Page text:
The Great Big 'Good UK Cycling Infrastructure" Roundup

This week's roundup is something a bit different - a look at the good (or at least, adequate) cycling infrastructure that exists in the United Kingdom, principally focused on the designs that have been built recently, as well as some infrastructure that is about to be built.

What is most telling is that this kind of list can even be compiled in the first place. We are very far indeed from comprehensive cycle networks across the country, let alone comprehensive cycle networks in any one town or city. The fact that we are able to pick out  these isolated schemes demonstrates just how patchy, intermittent and isolated good cycling provision is in the UK. The kind of cycling infrastructure featured in this post should be ubiquitous - instead it is only found in a handful of locations. That says it all!

Perhaps the most high-profile (and highest quality) schemes in Britain are of course the North-South and East-West cycle superhighways in the centre of London, both opened this year.Both are composed almost entirely of bi-drectional cycleway, between 3 and 4m wide. All the major junctions have complete signal separation for cycle traffic, separating movements in time from motor traffic.

CS3 Embankment London

CS6 Blackfriars Road London

However it is arguable that, as good as these schemes are, there are still flaws - in particular, there are long waits for signals at some locations, the width is not adequate in others, and in places it is difficult or inconvenient to access the 'superhighways' given they only run on side of the road. It is also worth pointing out that, in total, both schemes only amount at present to just 5 miles of cycling infrastructure - despite the headlines, they are only scratching the surface of what is required, even in central London.

These two schemes have been accompanied by changes elsewhere of course - Superhighway 5 is a similar bi-drectional scheme of good quality, but again far too short. Superhighway 2 is now (almost) fully protected all the way from Aldgate to the Stratford gyratory, although some of the signalised junctions at the Stratford end have dangerous left-hook risks, with no separation in time for people cycling.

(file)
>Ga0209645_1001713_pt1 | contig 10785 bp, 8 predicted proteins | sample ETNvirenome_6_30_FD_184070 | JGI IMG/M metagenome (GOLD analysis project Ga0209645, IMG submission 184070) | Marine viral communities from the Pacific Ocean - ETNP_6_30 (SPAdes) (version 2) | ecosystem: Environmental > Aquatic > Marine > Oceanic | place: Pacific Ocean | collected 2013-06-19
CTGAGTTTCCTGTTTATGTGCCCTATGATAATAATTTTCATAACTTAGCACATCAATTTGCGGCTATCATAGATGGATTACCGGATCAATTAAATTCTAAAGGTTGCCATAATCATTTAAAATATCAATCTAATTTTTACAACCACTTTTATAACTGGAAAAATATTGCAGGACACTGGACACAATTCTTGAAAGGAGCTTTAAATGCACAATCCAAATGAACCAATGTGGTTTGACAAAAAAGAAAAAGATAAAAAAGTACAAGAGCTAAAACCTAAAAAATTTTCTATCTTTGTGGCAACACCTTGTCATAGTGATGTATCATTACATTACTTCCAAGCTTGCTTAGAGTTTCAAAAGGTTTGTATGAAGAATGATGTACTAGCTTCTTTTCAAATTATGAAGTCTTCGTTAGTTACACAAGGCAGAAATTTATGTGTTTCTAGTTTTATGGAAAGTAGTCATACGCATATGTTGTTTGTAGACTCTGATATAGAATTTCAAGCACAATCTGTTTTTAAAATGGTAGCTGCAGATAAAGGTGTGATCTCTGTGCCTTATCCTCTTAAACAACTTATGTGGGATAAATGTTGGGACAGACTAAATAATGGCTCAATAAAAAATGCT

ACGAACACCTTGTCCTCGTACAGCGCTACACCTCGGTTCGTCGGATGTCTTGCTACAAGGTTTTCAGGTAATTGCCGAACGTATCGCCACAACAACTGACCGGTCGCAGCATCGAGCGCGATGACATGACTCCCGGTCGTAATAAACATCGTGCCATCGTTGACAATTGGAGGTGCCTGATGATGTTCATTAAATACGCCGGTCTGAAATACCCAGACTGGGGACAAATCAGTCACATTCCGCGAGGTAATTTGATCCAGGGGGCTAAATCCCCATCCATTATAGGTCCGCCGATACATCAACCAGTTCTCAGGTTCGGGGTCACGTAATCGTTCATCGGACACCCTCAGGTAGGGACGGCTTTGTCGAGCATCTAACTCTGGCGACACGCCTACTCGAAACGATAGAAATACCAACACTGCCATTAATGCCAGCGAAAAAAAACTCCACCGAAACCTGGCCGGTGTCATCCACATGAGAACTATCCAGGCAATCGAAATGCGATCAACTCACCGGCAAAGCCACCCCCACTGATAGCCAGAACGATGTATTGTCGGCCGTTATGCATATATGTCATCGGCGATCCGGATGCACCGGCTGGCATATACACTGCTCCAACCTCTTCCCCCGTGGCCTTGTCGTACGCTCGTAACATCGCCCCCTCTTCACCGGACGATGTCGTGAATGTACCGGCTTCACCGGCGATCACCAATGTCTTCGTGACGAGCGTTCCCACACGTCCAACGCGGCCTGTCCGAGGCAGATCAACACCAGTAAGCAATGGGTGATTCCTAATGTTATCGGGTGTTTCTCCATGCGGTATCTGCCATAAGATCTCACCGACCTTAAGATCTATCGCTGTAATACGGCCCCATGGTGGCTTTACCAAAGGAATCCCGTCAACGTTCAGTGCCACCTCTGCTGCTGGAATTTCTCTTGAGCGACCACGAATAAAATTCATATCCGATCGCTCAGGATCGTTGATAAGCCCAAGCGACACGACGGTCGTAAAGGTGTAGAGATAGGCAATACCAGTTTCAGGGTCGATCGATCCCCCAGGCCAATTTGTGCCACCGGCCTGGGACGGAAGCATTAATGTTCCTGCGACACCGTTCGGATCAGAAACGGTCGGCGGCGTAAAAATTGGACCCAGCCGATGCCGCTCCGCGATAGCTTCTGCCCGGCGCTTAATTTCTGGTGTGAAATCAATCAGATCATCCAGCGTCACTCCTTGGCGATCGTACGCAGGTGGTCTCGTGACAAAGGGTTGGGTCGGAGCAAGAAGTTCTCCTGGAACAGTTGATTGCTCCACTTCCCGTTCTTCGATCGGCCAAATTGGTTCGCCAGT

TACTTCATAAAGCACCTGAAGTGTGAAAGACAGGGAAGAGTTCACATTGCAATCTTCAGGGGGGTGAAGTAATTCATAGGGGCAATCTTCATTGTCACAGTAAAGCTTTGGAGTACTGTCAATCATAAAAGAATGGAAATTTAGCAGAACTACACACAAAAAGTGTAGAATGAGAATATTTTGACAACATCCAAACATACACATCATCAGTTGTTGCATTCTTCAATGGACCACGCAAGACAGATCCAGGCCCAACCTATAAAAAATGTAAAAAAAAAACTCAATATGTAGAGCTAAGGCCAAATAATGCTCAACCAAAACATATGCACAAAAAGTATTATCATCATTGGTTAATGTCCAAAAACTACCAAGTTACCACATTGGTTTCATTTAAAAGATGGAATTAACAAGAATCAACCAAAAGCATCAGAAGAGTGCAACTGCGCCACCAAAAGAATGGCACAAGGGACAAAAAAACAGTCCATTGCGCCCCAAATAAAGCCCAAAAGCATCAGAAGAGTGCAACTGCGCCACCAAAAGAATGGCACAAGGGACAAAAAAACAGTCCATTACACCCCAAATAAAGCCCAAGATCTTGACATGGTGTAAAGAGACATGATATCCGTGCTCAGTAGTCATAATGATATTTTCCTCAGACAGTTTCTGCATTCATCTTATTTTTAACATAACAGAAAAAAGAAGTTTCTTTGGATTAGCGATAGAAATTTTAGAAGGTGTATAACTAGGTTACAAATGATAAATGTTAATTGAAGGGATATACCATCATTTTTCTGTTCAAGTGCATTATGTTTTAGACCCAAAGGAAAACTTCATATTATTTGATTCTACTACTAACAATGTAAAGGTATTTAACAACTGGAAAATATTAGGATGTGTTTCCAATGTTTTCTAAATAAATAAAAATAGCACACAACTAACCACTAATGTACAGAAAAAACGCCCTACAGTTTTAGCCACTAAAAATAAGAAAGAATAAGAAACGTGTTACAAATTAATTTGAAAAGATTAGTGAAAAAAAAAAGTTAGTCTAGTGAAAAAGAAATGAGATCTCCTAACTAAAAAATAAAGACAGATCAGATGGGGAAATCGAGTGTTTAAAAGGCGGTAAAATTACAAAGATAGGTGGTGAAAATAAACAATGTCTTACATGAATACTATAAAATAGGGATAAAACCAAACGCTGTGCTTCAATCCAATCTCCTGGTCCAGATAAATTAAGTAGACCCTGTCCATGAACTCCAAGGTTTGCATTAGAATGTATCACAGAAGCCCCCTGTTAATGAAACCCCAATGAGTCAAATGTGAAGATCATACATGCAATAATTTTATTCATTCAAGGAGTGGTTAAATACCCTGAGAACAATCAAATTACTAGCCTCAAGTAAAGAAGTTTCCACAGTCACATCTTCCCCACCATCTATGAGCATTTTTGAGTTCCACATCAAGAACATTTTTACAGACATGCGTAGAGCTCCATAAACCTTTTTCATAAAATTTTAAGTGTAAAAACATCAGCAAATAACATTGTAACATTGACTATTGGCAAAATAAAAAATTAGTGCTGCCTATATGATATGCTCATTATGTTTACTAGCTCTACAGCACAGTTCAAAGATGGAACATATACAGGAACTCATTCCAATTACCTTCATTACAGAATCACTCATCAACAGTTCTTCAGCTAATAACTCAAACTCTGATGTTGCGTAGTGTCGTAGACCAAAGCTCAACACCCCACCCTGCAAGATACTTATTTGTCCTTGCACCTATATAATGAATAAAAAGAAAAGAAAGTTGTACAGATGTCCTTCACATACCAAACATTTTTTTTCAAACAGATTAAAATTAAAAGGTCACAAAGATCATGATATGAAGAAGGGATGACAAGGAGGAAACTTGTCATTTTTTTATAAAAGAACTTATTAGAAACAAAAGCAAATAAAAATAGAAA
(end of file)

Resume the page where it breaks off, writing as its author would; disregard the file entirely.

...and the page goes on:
CS2 Whitechapel London

At the eastern end Newham may be about to build some good-quality cycleways around the Stratford gyratory as part of a major rebuild. Superhighway 7 is still largely just paint, but there have been significant improvements, particularly around Oval, with signal separated movements and upgrades to side-road junctions, most notably Magee Street.

Progress elsewhere in London has been sporadic, and hard-fought. Camden have recently made a decision to permanently upgrade the Tavistock Place scheme following a massive consultation response, and have extended the Royal College Street scheme. But the 'Quietway' programme has, with perhaps the exception of Quietway 1, been diluted to such an extent most of the schemes are ineffective, with councils unwilling or unable to implement measures to reduce motor traffic on the roads and streets in question.

One ray of light is Waltham Forest, where the results are already starting to come in from the early implementation of their Mini Holland programme - a combination of modal filters on residential and access roads, and good-looking cycling infrastructure on main roads, and with impressive junction schemes to come. Progress in Enfield on their Mini Holland scheme has been limited by comparison, but there are some promising schemes in the pipeline, and while not a great deal is happening in Kingston, the Portsmouth Road scheme is nearly complete.